Kerala, a state in southwest India with over 31 million inhabitants, shows how a web of more than 11,000 cooperatives, combined with high unionization, public finance and state support, can succeed in fostering strong human development. Kerala’s state-wide Kudumbashree (meaning ‘prosperity for the family’) programme, which has been running for 20 years, is impressive with 4.3 million economically marginalized women participants. Its farming sector, in which 320,000 women earn a livelihood, is especially inspiring. Working in small neighbourhood collectives, women choose a piece of land and receive low-interest loans, farm machinery, subsidized seeds, and also training and technical support. This helps them to cultivate rice, fruits and vegetables to feed their families and to sell any surplus in the village markets.
The strong driving force behind Kerala’s social solidarity economy is the organizing power of the Left Democratic Front (LDF), a coalition of various left-wing parties – in and out of power – as well as a flourishing network of people’s movements. The LDF, which is currently in government, has recently started another ambitious project to set up a state-wide Cooperative Bank in order to overcome fiscal restraints imposed by the central government and to strengthen Kerala’s existing 980 cooperative banks and its 1,647 agricultural cooperative credit societies. Together they have deposits of more than US$1 billion.16
Procurement is another source of revenue that can build resilient local economies, especially since public procurement accounts for 15 to 20 per cent of global GDP.17 The anchor institution strategy, developed in part by the US-based Democracy Collaborative, creatively expands the potential of procurement through working with large public and non-profit anchor institutions, such as hospitals and universities, in order to maximize their social contribution through spending, employing and investing locally. This strategy captures, circulates and builds community wealth. In the US city of Cleveland, it has led to the successful Evergreen Cooperatives network.
The strategy was also picked up by the city of Preston in the UK. In 2013, local spending by seven anchor institutions in the area (including a university, two colleges and the Preston City Council) was just £38 million in the city and £292 million in the county of Lancashire, where Preston is located. By 2017, after development of the Preston Model, local spending grew to £111 million for the city and £486 million for the region. The city is now advancing the model to develop cooperatives and to create a regional, cooperative bank that would target finance for smaller businesses and people on low incomes.18
In Spain, progressive municipalities, such as Madrid, Pamplona and Zaragoza, have been supporting the ‘social and solidarity economy’ with the goal to democratize the economy. Alongside public procurement, these cities have provided cooperatives and other democratic enterprises with land, buildings, low-interest loans and other services so that the economy is making society flourish, and not the other way around.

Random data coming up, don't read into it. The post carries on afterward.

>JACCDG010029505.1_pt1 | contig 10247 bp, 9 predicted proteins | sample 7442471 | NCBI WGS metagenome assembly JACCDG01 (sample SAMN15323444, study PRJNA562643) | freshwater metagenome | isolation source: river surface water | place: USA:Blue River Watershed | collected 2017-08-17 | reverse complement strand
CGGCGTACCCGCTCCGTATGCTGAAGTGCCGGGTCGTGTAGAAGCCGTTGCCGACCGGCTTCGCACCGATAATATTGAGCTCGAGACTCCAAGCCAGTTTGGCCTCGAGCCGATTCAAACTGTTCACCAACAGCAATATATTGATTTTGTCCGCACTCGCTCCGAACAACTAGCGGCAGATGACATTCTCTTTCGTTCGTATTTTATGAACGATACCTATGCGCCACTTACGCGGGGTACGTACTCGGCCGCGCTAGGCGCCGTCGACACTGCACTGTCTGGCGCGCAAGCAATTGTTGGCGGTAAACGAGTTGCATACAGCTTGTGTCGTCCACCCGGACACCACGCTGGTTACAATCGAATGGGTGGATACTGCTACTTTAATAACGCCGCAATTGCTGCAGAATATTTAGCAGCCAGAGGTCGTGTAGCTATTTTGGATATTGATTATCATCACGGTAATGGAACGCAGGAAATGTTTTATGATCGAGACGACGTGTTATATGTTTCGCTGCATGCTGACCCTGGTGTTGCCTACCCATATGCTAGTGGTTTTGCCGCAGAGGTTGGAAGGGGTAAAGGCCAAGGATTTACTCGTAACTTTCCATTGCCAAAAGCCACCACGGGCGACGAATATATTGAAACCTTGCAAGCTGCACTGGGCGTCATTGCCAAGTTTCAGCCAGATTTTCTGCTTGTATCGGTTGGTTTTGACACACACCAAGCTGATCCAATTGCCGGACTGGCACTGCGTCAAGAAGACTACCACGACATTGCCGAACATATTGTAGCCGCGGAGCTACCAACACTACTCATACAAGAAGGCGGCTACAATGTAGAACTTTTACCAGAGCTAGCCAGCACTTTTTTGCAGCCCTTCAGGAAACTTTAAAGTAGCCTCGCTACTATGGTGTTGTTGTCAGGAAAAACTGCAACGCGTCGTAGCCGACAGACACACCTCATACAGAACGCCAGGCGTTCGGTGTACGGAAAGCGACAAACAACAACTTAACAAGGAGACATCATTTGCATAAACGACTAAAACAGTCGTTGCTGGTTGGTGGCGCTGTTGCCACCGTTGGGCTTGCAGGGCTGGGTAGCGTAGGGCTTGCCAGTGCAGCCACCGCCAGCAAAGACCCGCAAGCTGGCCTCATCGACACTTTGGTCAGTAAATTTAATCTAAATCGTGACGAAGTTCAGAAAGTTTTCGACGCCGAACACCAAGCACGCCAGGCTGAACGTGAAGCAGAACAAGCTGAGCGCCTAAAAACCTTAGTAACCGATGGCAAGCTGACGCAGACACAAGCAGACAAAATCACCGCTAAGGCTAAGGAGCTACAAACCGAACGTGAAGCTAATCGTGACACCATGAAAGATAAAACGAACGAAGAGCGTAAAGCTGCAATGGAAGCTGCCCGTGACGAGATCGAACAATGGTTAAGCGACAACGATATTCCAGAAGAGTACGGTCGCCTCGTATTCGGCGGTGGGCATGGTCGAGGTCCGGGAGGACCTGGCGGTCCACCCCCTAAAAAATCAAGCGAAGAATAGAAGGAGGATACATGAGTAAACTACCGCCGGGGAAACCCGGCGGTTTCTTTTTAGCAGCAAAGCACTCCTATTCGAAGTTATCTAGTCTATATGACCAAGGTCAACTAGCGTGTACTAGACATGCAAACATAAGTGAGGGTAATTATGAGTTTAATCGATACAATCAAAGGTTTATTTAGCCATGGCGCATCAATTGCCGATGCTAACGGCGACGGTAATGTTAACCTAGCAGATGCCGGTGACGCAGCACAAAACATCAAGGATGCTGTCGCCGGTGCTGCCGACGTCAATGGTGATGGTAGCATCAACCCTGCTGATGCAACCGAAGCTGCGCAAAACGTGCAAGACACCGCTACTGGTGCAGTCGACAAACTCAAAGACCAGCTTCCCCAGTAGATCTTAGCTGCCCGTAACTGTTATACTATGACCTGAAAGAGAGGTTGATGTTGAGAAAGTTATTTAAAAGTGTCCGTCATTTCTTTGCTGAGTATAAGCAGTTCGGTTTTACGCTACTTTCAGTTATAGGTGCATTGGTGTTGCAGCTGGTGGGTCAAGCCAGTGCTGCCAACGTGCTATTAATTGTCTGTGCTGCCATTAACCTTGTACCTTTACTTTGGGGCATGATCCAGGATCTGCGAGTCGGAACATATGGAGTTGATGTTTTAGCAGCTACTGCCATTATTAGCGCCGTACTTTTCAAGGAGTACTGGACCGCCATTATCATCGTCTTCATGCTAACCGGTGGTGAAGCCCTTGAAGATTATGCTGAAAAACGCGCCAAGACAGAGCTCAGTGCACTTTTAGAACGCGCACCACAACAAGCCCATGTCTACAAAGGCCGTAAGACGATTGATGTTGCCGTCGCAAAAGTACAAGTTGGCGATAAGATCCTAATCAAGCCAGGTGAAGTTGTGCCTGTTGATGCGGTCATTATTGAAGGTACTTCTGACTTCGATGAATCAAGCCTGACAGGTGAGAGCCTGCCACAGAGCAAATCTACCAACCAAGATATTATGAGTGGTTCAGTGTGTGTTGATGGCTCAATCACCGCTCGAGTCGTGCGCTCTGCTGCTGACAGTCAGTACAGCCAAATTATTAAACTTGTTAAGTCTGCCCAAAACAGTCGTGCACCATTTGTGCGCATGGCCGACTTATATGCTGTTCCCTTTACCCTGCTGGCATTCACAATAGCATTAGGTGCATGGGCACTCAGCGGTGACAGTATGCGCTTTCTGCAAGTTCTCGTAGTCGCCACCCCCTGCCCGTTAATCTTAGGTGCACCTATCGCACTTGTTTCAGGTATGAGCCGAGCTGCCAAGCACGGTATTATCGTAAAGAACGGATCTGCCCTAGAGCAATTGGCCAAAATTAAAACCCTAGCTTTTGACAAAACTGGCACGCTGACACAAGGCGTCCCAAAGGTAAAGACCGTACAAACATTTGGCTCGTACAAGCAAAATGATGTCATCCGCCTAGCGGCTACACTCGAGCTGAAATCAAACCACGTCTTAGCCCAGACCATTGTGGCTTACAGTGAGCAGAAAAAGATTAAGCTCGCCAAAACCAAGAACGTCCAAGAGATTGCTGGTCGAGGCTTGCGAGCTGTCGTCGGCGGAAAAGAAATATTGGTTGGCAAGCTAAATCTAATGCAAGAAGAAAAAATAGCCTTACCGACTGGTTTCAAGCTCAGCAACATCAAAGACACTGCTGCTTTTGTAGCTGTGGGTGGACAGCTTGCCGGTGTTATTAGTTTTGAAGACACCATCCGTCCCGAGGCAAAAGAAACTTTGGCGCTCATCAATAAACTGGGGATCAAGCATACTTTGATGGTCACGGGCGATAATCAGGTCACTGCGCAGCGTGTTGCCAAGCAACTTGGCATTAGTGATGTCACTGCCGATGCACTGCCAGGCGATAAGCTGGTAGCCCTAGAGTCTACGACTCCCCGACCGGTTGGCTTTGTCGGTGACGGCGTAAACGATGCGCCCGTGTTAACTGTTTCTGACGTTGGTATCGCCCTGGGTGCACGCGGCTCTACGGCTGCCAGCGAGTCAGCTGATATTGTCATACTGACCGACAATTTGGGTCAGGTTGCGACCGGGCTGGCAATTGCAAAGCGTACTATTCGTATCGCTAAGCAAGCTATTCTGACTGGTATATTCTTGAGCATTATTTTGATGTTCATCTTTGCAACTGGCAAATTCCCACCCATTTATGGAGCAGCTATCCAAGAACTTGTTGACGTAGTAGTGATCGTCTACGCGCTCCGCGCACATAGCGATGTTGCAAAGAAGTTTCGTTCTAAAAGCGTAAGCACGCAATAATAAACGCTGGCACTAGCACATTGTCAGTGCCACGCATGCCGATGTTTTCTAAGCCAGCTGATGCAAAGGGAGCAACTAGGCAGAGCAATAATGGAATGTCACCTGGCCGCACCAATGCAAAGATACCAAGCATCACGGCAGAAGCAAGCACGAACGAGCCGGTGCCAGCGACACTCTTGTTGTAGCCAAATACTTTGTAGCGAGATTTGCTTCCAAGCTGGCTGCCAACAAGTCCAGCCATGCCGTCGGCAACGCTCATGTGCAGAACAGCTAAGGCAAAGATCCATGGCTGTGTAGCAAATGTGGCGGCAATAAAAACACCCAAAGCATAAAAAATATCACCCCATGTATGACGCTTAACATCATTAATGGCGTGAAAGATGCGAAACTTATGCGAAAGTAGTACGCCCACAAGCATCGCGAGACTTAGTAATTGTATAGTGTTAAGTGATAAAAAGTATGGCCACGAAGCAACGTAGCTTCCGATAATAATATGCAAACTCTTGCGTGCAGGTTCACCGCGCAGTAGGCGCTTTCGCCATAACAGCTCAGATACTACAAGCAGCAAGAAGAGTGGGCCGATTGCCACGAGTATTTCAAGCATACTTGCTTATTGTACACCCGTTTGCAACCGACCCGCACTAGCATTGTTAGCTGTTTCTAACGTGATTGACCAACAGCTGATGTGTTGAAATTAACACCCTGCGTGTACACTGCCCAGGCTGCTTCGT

In the space of just four years, Barcelona has boldly revived public owner- ship: by setting up a municipal dentist, energy supplier and funeral company, and preparing for a participatory water model that will be implemented as soon as they oust Agbar, a subsidiary of the French multinational, Suez. The city is also experimenting with providing hundreds of residents with a citizens’ income, part of which is paid out in social currency that can be spent in 85 local businesses.19
Community wealth needs to be built on every level. Stewart Lansley of Bristol University and Duncan McCann of the New Economics Foundation developed a proposal for transforming private wealth into public wealth through the creation of citizens’ wealth funds. These permanent, citizen- owned investment funds could be financed through higher taxes for corporations and the wealthy and by gradually transferring corporate ownership shares to these funds. Citizens’ wealth funds would socialize private capital and build popular support for social spending in favour of greater equality and future generations.20
Argentina: an example of how foreign investors use investment protection agreements to bring claims against countries in crisis.
Investor-state disputes “often follow economic, financial, or other crisis.” Lawyers from Debevoise & Plimpton
In 2001, Argentina underwent the worst economic and social crisis in its history. To mitigate the effects, the Argentine state adopted measures such as debt restructuring and freezing public utility tariffs. The “aggrieved” foreign investors brought 43 claims related to the crisis. The vast majority (77%) were settled in favour of the investor, either through a tribunal award or an agreement between the parties. Argentina was ordered or agreed to pay investors a total of at least US$ 3.3 billion. Despite the devastating social situation, in 11 of the 14 cases in which Argentina made use of the necessity defence, the arbitration tribunals rejected the argument.3
Other law firms specializing in international arbitration, such as Dechert, wasted no time in identifying “impending sovereign bond disputes”.
“The protections offered by international investment law may provide creditors means of recourse against a State […] following sovereign debt defaults or restructurings – even when they are necessary or unavoidable.” Dechert law firm4
Although Argentina has avoided these “impending” claims for the moment, the bondholders’ threat to use them is an effective intimidation tactic and presumably influenced the government to concede and make a more favourable offer.